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Court Convicts 7 in Toxic Oil Case but Acquits Them of Manslaughter

May 20, 1989

MADRID, Spain (AP) _ A court on Saturday convicted seven people on public health, negligence and fraud charges but acquitted them of manslaughter in the sale of counterfeit cooking oil that caused nearly 700 deaths.

Six others were convicted of lesser health violations and fraud charges, and 24 of the original 37 defendants were acquitted.

Hundreds of people affected by the oil shouted ″Murderers 3/8 We want justice 3/8″ as the verdicts were read.

Special riot police were called in to clear the courtroom. Police outside the court fired rubber bullets in the air to disperse hundreds of the afflicted and their families, who broke windows as they tried to get back inside.

Police arrested at least one woman and several people fainted, but no injuries were reported.

Thousands of people are still suffering from the oil, which affected their lungs and nervous systems, and the government has paid more than $400 million for their health care. Although prosecutors had demanded long prison terms for the principal defendants, the maximum penalty was 20 years.

The defendants included importers, commodities dealers and retailers. Prosecutors say they conspired in the spring of 1981 to sell as cheap olive oil rapeseed oil that had been adulterated with aniline dye and intended for industrial use only.

Vendors later sold the oil in plastic jugs at weekly fairs and markets in Spain.

The harshest sentences went to oil importer Juan Manuel Bengoechea and oil distributors Ramon Ferrero and Jorge Pich. The three were convicted of gross professional negligence.

Bengoechea and Pich also were convicted of violating the public health code, and Ferrero was found guilty of fraud.

Bengoechea was sentenced to 20 years in prison and fined 100,000 pesetas, or $854. He was acquitted of 600 counts of manslaughter.

Ferrero received a 12-year prison sentence. He was acquitted of numerous manslaughter charges. Pich was sentenced to 10 years in prison.

Two other defendants - Elias Ferrero and Candido Hernandez - were convicted only of fraud and sentenced to four years and two months in prison each. They also were acquitted of manslaughter charges.

The court also convicted Enrique Salamo and Ramon Alabart of violating the public health code. They each received a prison sentence of four years and two months and were fined $854 each. The court acquitted them of manslaughter.

Bengoechea’s brother, Fernando, was acquitted of manslaughter and health code violation charges.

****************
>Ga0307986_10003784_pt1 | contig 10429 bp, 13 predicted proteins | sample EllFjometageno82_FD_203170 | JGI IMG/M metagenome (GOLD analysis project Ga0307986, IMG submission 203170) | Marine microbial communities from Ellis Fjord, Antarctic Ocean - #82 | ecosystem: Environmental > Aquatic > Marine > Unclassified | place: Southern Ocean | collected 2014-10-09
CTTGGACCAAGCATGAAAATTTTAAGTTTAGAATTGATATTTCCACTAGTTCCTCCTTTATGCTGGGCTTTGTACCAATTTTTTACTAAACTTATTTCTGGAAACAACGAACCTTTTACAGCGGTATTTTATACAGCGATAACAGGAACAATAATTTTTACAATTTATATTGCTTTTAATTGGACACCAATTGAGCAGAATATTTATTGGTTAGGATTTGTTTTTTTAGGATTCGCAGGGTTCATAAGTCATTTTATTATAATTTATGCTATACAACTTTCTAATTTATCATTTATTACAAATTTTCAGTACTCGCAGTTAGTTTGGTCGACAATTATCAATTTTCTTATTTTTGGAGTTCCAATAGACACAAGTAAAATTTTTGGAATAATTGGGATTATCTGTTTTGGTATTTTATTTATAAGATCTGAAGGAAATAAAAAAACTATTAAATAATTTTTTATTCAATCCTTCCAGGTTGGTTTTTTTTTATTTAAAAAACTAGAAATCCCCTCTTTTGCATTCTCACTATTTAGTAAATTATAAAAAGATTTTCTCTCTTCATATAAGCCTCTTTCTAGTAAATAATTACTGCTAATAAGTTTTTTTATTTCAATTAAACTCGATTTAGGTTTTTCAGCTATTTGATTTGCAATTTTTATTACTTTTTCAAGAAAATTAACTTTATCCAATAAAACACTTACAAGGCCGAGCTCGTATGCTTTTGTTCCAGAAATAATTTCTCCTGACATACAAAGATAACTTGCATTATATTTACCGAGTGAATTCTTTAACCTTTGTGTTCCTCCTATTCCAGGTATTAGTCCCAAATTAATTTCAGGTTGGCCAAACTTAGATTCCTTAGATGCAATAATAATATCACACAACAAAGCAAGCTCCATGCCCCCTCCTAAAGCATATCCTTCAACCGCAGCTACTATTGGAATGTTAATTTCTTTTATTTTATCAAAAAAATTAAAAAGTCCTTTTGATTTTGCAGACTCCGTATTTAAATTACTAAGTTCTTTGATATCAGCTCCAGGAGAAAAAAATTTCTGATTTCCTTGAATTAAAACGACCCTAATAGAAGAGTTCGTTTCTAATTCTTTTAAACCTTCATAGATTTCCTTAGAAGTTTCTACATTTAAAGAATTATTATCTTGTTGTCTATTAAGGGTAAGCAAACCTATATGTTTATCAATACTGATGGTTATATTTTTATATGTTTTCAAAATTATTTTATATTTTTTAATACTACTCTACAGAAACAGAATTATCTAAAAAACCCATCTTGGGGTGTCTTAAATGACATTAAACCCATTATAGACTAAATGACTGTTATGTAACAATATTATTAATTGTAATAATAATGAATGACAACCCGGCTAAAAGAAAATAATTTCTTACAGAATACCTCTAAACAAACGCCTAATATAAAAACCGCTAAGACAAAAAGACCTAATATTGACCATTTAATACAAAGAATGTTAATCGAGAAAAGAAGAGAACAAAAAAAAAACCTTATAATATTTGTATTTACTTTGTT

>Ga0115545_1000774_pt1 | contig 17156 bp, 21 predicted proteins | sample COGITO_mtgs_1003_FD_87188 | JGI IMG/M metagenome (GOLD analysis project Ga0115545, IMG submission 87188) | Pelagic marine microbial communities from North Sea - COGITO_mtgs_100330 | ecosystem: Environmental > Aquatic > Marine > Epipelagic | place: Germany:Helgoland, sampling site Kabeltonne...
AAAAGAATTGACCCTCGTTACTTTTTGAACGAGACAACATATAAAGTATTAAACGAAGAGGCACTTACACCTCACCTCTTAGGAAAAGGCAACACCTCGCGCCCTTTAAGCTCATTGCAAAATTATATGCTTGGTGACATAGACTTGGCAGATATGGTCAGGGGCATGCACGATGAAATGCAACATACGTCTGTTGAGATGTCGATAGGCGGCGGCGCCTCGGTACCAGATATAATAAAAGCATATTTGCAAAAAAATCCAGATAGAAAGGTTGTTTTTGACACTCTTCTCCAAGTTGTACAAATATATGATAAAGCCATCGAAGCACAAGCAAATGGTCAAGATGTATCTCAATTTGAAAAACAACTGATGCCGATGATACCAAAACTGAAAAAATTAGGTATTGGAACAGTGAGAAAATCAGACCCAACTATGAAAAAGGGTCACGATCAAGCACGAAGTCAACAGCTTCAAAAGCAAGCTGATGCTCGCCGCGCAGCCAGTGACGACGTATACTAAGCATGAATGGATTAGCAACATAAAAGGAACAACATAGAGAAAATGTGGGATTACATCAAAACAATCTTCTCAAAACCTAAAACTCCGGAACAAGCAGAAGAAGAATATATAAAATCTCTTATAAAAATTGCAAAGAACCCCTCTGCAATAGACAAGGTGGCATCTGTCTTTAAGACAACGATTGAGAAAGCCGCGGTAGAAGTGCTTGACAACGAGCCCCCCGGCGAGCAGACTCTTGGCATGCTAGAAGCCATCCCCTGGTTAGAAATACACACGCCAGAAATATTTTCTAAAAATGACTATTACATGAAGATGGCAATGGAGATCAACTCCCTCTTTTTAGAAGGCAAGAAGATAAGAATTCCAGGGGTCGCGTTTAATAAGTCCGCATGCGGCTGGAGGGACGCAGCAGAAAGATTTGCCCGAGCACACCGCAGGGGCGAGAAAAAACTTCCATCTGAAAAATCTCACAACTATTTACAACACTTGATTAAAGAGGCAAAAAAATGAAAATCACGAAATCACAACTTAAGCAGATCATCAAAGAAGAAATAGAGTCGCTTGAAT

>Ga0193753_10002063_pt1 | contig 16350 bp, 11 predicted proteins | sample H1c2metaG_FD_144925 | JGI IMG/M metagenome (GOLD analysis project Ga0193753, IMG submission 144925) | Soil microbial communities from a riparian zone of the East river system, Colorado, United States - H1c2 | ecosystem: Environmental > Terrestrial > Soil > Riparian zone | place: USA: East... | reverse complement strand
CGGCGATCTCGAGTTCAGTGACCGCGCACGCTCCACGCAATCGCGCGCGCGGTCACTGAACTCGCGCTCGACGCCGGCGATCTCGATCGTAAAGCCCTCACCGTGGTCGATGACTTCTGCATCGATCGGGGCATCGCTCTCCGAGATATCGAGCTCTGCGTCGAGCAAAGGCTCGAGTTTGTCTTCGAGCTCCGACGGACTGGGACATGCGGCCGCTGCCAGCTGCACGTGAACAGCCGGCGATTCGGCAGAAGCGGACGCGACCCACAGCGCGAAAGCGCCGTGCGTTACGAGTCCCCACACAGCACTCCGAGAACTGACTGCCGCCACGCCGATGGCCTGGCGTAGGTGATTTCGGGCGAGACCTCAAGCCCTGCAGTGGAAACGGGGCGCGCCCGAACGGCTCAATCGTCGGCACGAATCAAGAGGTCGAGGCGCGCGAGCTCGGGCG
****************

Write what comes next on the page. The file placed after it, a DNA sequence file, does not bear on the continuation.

During the 15-month trial, the three-judge tribunal heard testimony from hundreds of the estimated 23,000 people still suffering the effects of ″toxic syndrome,″ as the illness became popularly known, and from relatives of those who have died from the illness since it was detected in the spring of 1981.

The trial began March 30, 1987, and the tribunal took another 11 months to reach the verdict after testimony ended. It was the longest trial in the history of Spain, which does not have jury trials.

The prosecutor had asked for more than 85,088 years in combined prison sentences for the eight principal defendants. Under Spain’s constitution, time served in prison is limited to 30 years.

The tribunal said the prosecution proved a link between the adulterated rapeseed oil and the deadly illness. The tribunal said the principal defendants were aware the oil was toxic, although the exact nature of the poison was unknown.

The defense claimed there was no proof the oil caused the deaths and illnesses.

It is generally agreed that 8-year-old Jaime Vaquero Garcia, who died May 1, 1981, was the first victim of the oil. His death at the time was attributed to ″acute pulmonory insufficiency.″

The prosecution based its case on 600 deaths, although medical researchers say the number of dead is closer to 700.

The government has paid $406 million in indemnities and health care for those still suffering from the effects of the illness, which affects the lungs and nervous system.

An ongoing, separate judicial investigation into the role of government officials in the case has not resulted in any charges.

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